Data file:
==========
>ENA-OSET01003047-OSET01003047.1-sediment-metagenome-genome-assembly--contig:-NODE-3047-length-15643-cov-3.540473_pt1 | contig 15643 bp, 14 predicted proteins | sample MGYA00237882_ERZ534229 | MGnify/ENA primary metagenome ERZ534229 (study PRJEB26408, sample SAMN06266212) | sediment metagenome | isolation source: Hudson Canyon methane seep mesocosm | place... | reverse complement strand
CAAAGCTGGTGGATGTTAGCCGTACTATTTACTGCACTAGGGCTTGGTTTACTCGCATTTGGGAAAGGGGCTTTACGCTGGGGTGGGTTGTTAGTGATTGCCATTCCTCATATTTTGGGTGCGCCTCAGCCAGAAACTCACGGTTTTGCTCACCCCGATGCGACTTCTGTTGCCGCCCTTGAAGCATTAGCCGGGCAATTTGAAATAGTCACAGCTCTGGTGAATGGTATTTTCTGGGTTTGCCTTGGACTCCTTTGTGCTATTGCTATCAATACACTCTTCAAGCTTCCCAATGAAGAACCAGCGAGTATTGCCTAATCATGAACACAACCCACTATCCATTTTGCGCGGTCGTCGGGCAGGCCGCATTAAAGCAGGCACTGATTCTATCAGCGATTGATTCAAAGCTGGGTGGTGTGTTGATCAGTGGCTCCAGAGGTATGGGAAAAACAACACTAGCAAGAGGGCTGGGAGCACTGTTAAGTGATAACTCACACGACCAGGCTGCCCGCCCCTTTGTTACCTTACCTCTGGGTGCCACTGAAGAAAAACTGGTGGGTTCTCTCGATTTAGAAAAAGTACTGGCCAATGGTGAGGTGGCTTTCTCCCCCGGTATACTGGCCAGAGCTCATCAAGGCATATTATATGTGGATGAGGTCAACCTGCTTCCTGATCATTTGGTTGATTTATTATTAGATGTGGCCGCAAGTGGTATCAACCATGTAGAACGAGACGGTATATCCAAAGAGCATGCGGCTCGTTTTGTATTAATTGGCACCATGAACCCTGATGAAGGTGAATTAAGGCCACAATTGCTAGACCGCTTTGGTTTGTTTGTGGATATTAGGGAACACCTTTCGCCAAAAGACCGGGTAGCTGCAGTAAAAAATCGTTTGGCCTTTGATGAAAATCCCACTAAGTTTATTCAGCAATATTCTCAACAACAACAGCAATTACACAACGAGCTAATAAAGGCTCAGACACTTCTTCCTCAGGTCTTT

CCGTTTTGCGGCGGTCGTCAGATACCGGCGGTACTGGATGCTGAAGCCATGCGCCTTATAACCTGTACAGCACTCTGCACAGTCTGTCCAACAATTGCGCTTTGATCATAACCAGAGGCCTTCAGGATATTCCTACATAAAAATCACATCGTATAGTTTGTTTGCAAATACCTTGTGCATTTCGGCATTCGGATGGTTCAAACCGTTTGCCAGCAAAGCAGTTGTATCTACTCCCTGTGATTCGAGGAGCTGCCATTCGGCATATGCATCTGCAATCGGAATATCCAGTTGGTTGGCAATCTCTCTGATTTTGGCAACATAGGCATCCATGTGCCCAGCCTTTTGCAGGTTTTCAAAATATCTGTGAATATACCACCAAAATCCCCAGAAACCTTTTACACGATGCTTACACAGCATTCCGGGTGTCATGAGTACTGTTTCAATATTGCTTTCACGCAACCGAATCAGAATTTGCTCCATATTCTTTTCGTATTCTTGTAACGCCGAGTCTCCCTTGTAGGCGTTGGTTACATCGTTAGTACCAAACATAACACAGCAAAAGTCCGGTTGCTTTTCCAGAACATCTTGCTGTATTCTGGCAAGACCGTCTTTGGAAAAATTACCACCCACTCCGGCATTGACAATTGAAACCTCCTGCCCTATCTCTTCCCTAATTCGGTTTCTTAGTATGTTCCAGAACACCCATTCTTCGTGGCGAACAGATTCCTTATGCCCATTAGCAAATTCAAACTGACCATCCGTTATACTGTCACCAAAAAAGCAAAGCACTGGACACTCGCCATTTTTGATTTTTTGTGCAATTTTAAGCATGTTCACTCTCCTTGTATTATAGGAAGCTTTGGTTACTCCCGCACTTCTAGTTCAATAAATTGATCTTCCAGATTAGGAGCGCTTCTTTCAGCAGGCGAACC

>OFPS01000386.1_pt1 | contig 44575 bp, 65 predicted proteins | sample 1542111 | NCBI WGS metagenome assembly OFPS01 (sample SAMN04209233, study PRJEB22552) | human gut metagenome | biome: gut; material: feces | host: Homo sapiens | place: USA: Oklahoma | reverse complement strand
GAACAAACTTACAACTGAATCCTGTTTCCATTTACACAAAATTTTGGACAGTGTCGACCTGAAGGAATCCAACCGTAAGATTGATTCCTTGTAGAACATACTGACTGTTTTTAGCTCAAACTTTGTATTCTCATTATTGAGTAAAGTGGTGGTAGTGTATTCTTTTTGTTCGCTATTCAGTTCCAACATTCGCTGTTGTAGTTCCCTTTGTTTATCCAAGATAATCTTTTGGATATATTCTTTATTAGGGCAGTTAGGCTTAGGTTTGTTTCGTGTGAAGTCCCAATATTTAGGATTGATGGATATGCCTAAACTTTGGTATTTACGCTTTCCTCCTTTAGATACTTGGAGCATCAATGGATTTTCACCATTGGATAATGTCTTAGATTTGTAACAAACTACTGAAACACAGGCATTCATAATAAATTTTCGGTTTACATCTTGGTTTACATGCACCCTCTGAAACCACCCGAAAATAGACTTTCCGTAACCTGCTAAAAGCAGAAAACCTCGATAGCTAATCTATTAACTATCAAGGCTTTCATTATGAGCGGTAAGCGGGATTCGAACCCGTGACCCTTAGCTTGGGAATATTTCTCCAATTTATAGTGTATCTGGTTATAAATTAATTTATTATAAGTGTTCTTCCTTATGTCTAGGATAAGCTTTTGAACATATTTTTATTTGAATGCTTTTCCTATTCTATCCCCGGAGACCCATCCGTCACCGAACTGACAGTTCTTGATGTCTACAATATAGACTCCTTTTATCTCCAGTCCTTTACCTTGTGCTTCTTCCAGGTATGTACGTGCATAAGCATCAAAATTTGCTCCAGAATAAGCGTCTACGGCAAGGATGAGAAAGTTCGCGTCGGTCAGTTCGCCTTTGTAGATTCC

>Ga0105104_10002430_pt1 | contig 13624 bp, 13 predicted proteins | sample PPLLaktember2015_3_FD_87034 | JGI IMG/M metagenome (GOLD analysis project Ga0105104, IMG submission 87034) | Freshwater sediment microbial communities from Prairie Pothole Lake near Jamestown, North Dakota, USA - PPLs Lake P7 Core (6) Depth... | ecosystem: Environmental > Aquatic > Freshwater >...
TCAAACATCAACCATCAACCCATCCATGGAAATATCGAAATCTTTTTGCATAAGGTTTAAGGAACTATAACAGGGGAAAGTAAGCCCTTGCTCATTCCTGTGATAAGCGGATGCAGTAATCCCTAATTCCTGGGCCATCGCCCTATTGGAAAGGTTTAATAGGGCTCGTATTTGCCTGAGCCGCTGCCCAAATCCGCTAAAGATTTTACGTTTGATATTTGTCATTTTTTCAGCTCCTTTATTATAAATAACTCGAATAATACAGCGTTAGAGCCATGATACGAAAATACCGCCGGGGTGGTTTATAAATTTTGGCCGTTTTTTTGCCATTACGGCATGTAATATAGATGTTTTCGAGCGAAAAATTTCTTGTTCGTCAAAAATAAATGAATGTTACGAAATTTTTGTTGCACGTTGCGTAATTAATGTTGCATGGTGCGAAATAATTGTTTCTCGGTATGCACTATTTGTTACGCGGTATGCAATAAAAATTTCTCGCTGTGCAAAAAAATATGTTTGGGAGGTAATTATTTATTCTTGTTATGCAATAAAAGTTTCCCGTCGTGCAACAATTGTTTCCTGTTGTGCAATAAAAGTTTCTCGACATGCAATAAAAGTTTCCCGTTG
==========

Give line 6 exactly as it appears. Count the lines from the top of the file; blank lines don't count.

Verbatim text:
>Ga0105104_10002430_pt1 | contig 13624 bp, 13 predicted proteins | sample PPLLaktember2015_3_FD_87034 | JGI IMG/M metagenome (GOLD analysis project Ga0105104, IMG submission 87034) | Freshwater sediment microbial communities from Prairie Pothole Lake near Jamestown, North Dakota, USA - PPLs Lake P7 Core (6) Depth... | ecosystem: Environmental > Aquatic > Freshwater >...